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Methodological Frontiers of Public Finance Field Experiments

  • Jeffrey R. Kling

The purpose of this article is to demonstrate how a rich array of methods can be applied to increase the relevance of field experiments in public economics. Two cross-cutting themes are important in multiple phases of the research. First, greater statistical sophistication can draw more value from a field experiment without obscuring the simple and compelling information from the differences in average outcomes of intervention and control groups. Second, the methodological frontier is interdisciplinary, drawing on knowledge and techniques developed in psychology, anthropology, and sociology that can be adapted in order to make public finance field experiments more useful.

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File URL: http://www.nber.org/papers/w12931.pdf
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Paper provided by National Bureau of Economic Research, Inc in its series NBER Working Papers with number 12931.

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Date of creation: Feb 2007
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Publication status: published as Revised and published in the National Tax Journal, 60:1 (March 2007), 109-127.
Handle: RePEc:nbr:nberwo:12931
Note: CH ED LS PE
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  1. Peter Z. Schochet & Sheena McConnell & John Burghardt, 2003. "National Job Corps Study: Findings Using Administrative Earnings Records Data," Mathematica Policy Research Reports 9da2c5a07ad046419448e94e1, Mathematica Policy Research.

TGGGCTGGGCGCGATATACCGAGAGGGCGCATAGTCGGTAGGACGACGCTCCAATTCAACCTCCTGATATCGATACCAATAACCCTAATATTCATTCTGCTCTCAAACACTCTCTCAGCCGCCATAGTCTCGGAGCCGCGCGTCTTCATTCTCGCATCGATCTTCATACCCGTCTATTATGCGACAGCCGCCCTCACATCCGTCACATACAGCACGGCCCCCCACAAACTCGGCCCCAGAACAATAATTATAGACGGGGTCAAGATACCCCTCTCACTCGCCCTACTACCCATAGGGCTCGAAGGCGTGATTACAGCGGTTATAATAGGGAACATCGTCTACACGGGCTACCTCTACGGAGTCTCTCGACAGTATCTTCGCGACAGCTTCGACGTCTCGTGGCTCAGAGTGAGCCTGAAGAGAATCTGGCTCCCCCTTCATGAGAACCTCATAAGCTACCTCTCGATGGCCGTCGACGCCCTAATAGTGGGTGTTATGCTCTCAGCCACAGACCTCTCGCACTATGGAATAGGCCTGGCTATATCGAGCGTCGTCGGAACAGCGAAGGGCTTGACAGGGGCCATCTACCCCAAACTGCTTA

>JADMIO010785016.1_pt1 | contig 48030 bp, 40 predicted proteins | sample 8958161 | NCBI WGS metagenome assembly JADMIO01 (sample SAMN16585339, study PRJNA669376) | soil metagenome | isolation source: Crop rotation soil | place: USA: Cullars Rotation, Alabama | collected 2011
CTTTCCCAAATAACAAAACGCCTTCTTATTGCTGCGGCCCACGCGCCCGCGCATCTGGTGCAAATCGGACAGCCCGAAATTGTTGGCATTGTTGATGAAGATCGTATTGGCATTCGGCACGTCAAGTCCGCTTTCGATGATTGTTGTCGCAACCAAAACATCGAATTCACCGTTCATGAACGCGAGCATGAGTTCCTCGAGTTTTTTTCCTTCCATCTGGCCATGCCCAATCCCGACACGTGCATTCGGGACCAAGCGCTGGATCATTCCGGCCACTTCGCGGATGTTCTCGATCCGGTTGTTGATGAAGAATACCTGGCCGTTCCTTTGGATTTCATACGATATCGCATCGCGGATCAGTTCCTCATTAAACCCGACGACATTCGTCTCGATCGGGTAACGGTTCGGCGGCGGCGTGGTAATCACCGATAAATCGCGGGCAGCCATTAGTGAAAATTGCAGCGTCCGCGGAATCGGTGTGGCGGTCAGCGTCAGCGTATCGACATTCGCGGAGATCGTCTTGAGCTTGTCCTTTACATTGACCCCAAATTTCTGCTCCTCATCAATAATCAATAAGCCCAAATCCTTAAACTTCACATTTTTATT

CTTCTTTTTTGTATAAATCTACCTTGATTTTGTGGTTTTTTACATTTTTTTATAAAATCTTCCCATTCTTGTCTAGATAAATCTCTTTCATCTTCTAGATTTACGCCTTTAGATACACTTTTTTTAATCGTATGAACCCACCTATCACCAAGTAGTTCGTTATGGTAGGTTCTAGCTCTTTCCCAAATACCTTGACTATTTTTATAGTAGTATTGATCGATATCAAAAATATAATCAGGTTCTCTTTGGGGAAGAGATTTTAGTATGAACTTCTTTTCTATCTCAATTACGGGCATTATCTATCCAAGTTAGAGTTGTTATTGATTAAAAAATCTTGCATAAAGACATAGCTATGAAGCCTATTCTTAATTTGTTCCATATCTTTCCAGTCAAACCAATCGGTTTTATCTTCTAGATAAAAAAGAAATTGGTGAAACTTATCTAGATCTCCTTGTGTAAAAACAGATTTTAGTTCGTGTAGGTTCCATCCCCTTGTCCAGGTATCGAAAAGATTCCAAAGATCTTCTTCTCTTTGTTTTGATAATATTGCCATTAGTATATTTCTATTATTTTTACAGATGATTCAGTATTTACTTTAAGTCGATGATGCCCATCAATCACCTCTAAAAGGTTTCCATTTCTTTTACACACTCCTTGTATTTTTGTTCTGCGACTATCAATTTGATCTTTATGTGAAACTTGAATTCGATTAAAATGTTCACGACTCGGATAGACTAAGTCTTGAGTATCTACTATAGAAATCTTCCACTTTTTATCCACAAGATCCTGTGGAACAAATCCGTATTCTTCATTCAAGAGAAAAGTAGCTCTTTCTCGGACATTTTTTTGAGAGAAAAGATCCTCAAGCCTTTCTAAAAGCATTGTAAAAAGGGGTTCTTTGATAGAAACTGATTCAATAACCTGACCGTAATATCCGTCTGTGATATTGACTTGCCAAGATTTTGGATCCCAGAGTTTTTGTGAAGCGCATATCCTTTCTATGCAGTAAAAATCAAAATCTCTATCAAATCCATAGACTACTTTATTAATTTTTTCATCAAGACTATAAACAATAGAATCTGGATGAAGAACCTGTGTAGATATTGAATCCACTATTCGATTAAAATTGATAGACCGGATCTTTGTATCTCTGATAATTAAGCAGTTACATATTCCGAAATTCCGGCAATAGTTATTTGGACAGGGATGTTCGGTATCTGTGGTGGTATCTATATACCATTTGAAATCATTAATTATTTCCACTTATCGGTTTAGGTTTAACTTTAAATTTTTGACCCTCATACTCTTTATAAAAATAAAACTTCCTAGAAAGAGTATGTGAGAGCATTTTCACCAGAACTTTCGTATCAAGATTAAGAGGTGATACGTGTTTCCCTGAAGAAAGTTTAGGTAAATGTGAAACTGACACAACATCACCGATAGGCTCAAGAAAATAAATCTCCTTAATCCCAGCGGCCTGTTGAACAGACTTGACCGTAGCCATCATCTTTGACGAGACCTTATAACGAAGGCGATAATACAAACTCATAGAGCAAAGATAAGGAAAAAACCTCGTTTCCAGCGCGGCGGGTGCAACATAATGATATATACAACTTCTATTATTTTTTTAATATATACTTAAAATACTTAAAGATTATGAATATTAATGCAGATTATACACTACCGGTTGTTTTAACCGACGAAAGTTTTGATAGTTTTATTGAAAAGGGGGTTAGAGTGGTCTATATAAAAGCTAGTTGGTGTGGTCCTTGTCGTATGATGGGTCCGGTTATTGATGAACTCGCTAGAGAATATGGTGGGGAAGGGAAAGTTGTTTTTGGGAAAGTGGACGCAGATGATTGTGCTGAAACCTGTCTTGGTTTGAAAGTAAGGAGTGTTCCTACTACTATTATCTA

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  11. Rivlin, Alice M, 1974. "How Can Experiments Be More Useful?," American Economic Review, American Economic Association, vol. 64(2), pages 346-54, May.
  12. Bruno S. Frey & Stephan Meier, 2004. "Social Comparisons and Pro-social Behavior: Testing "Conditional Cooperation" in a Field Experiment," American Economic Review, American Economic Association, vol. 94(5), pages 1717-1722, December.
  13. Catherine C. Eckel & Philip J. Grossman, 2006. "Subsidizing Charitable Contributions in the Field: Evidence from a Non-Secular Charity," Monash Economics Working Papers archive-44, Monash University, Department of Economics.
  14. Jeffrey R. Kling & Jens Ludwig & Lawrence F. Katz, 2005. "Neighborhood Effects on Crime for Female and Male Youth: Evidence from a Randomized Housing Voucher Experiment," The Quarterly Journal of Economics, MIT Press, vol. 120(1), pages 87-130, January.
  15. Jeanne Brooks-Gunn & J. Greg Duncan & Jeffrey R. Kling & Lisa Sanbonmatsu, 2004. "Neighborhoods and Academic Achievement: Results From The Moving to Opportunity Experiment," Working Papers 871, Princeton University, Department of Economics, Industrial Relations Section..
  16. Robert Moffitt, 2002. "The role of randomized field trials in social science research: a perspective from evaluations of reforms of social welfare programs," CeMMAP working papers CWP23/02, Centre for Microdata Methods and Practice, Institute for Fiscal Studies.
  17. Catherine Eckel, 2005. "Subsidizing Charitable Contributions: A Field Test Comparing Matching and Rebate Subsidies," Working Papers 2098, The Field Experiments Website.
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